6. Effort To-Date


1 in 10,000 is far less than 1%…

Using the norm of doling out the unrestricted shares across four years, let’s compute the total effort spent to build the company in those forty-eight months.

Fifty hours per week is not uncommon at startups. At fifty weeks per year, that is 2,500 hours per person per year or 5,000 hours total for two co-founders.

Typically, however, a successful company will grow each year. For simplicity, let’s say it grows by two people per year. That then is 5,000 additional hours each year, totaling 50,000 hours across the four years.


I find this computation important, as too many co-founders and early employees expect to be granted 50% or 25% or 10% of the total equity. What this computation shows is that, given 50,000 hours of effort to create a successful company, 10% of that total effort takes a single person two years of full-time employment.

This calculation demonstrates that a co-founder working for four years will put in a total of 10,000 hours of effort, which is just one-fifth or 20% of the total effort.

And do note that this calculation is based on a company with just eight employees by the fourth year. Most of the companies you read about in the news with big “exits” have dozens or hundreds of employees, increasing the total effort to millions of hours.

Given this calculation, what is all the effort to date worth? In reality, for most startups, only a few hundred or a few thousand hours go into the initial business planning before reaching the point where the founders talk about splitting the equity. Thus, in reality, all that effort is truly worth less than one or two percent of the total equity pool.

However, most people find that reality unbelievable and insist on much larger percentages. My suggestion is to be overly generous, setting aside as much as 10% of the equity for the effort to date. That will make all the equity holders happier, and the few extra percentage points will likely make little difference later on.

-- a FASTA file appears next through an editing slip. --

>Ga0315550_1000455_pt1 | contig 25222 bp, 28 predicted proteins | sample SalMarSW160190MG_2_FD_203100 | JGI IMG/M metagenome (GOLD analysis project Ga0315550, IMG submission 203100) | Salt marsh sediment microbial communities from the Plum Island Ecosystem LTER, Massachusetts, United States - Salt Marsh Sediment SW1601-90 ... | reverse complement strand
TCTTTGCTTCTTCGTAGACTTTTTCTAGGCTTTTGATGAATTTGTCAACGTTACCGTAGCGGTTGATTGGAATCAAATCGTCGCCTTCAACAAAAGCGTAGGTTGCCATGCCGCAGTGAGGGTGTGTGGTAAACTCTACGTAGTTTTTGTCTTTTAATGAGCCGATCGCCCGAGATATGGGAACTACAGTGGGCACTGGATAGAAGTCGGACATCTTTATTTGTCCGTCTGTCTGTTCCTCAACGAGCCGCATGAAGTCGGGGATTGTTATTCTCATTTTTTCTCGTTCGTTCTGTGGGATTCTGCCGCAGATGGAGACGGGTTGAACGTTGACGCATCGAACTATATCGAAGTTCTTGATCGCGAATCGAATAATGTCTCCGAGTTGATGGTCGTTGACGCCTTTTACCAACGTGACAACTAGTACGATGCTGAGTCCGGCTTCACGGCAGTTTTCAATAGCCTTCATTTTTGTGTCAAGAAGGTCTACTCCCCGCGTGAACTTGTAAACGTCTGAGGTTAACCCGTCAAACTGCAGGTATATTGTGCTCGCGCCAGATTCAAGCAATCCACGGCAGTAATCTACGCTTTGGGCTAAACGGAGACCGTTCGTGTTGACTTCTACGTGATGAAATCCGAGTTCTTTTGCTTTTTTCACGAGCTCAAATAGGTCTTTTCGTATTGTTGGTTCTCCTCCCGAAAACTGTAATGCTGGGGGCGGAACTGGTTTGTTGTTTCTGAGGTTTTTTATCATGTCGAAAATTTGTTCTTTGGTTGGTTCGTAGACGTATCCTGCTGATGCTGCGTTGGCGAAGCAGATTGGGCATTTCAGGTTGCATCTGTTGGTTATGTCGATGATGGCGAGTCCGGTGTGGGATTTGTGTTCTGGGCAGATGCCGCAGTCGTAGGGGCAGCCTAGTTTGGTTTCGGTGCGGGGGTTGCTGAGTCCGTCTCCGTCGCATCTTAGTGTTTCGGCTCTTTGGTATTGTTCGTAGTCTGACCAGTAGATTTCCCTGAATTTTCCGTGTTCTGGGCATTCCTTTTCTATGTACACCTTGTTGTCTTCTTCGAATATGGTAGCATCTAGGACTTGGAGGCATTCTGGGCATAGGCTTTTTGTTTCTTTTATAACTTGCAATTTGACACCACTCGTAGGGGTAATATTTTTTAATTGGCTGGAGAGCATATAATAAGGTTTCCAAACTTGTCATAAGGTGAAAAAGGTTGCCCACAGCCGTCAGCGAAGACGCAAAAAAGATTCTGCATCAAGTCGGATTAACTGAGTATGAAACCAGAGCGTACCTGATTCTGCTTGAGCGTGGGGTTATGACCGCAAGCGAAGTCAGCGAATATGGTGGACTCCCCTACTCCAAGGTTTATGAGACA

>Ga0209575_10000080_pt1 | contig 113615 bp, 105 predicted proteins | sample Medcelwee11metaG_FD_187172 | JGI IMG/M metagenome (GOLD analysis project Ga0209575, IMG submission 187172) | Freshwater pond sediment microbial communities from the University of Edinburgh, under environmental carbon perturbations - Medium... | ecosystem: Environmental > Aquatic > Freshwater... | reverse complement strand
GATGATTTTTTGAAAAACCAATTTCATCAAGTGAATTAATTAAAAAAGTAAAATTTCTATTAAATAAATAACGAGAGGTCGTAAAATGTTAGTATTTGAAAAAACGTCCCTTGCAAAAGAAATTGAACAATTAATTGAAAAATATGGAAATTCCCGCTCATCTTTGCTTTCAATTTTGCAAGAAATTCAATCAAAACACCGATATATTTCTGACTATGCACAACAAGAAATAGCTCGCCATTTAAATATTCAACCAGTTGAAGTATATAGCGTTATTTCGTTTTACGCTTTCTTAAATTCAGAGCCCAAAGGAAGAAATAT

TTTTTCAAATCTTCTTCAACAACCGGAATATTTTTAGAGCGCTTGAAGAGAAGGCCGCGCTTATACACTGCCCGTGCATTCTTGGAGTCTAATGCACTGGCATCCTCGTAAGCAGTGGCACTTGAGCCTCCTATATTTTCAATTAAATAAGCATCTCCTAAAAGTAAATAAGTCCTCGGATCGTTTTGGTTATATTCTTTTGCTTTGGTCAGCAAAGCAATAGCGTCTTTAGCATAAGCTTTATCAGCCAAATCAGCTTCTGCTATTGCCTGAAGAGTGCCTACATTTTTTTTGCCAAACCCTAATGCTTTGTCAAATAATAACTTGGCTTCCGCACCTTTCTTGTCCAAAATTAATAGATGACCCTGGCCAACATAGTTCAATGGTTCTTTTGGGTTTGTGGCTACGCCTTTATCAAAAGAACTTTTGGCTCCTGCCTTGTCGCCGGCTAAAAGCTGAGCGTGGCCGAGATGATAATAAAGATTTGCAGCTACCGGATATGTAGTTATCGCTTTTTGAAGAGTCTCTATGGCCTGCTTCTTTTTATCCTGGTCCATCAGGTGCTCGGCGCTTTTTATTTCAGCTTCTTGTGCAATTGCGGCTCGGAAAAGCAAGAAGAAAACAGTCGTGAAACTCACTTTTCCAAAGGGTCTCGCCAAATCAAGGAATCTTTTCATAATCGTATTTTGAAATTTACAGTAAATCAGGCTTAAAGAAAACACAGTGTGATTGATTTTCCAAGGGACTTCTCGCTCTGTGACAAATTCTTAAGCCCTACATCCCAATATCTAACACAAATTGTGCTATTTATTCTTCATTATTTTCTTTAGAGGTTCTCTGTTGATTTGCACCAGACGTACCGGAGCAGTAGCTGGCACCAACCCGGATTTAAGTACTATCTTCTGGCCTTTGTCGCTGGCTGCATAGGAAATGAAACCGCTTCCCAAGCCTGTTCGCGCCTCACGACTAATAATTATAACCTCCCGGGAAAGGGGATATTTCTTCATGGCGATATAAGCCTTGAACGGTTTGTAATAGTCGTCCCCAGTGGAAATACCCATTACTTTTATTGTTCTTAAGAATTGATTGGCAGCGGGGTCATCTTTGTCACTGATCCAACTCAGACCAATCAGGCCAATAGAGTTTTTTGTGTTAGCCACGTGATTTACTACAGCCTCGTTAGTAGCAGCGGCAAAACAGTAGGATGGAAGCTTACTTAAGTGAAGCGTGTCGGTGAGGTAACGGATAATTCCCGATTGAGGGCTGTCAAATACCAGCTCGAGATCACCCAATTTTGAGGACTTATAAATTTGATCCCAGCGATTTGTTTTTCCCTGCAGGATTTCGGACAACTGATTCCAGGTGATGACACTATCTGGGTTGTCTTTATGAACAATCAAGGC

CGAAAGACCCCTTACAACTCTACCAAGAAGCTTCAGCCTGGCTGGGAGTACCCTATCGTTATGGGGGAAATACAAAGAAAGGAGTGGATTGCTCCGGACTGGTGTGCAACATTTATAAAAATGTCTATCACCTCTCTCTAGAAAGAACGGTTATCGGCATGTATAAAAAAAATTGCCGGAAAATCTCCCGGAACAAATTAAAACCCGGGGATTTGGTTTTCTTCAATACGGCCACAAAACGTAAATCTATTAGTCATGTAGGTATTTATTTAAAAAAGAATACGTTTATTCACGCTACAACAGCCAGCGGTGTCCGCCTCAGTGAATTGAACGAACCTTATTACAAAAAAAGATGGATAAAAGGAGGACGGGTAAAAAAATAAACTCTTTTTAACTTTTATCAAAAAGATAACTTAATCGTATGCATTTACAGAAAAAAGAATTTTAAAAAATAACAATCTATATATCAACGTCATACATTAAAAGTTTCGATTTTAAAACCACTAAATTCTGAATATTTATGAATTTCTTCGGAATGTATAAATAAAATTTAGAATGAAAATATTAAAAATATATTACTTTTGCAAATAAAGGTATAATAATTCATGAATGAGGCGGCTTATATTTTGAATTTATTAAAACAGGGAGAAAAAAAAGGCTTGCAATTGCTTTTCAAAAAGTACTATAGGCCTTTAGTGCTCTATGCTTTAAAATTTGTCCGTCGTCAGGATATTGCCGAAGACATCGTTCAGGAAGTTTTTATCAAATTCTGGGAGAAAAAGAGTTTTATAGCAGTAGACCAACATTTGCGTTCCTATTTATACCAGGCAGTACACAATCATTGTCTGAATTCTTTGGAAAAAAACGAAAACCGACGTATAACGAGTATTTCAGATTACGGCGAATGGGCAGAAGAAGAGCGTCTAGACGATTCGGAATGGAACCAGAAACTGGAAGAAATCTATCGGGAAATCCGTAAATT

The effort to-date is truly worth only 1%-2%.  But since few people believe that truth, be overly generous.

One way to recognize the effort already put into the company is to include some unrestricted shares as part of a founder or employees grant. To do this, the grant is written as, “N shares, K% unrestricted, the remainder removing the restriction in equal increments over 48 months.”

If this concept works for your team, then first determine everyone’s equity split. Next, allocate a percentage of the shares to be unrestricted. Or, if it is easier, agree on percentages for each of the tasks completed to date and assign those percentages to whoever did the work.

Neither of these options is simple or easy, and both should lead to the same general compensation values. That is they both allow people to get compensated for some of the work already completed, regardless of whether they end up staying with the company in the future.



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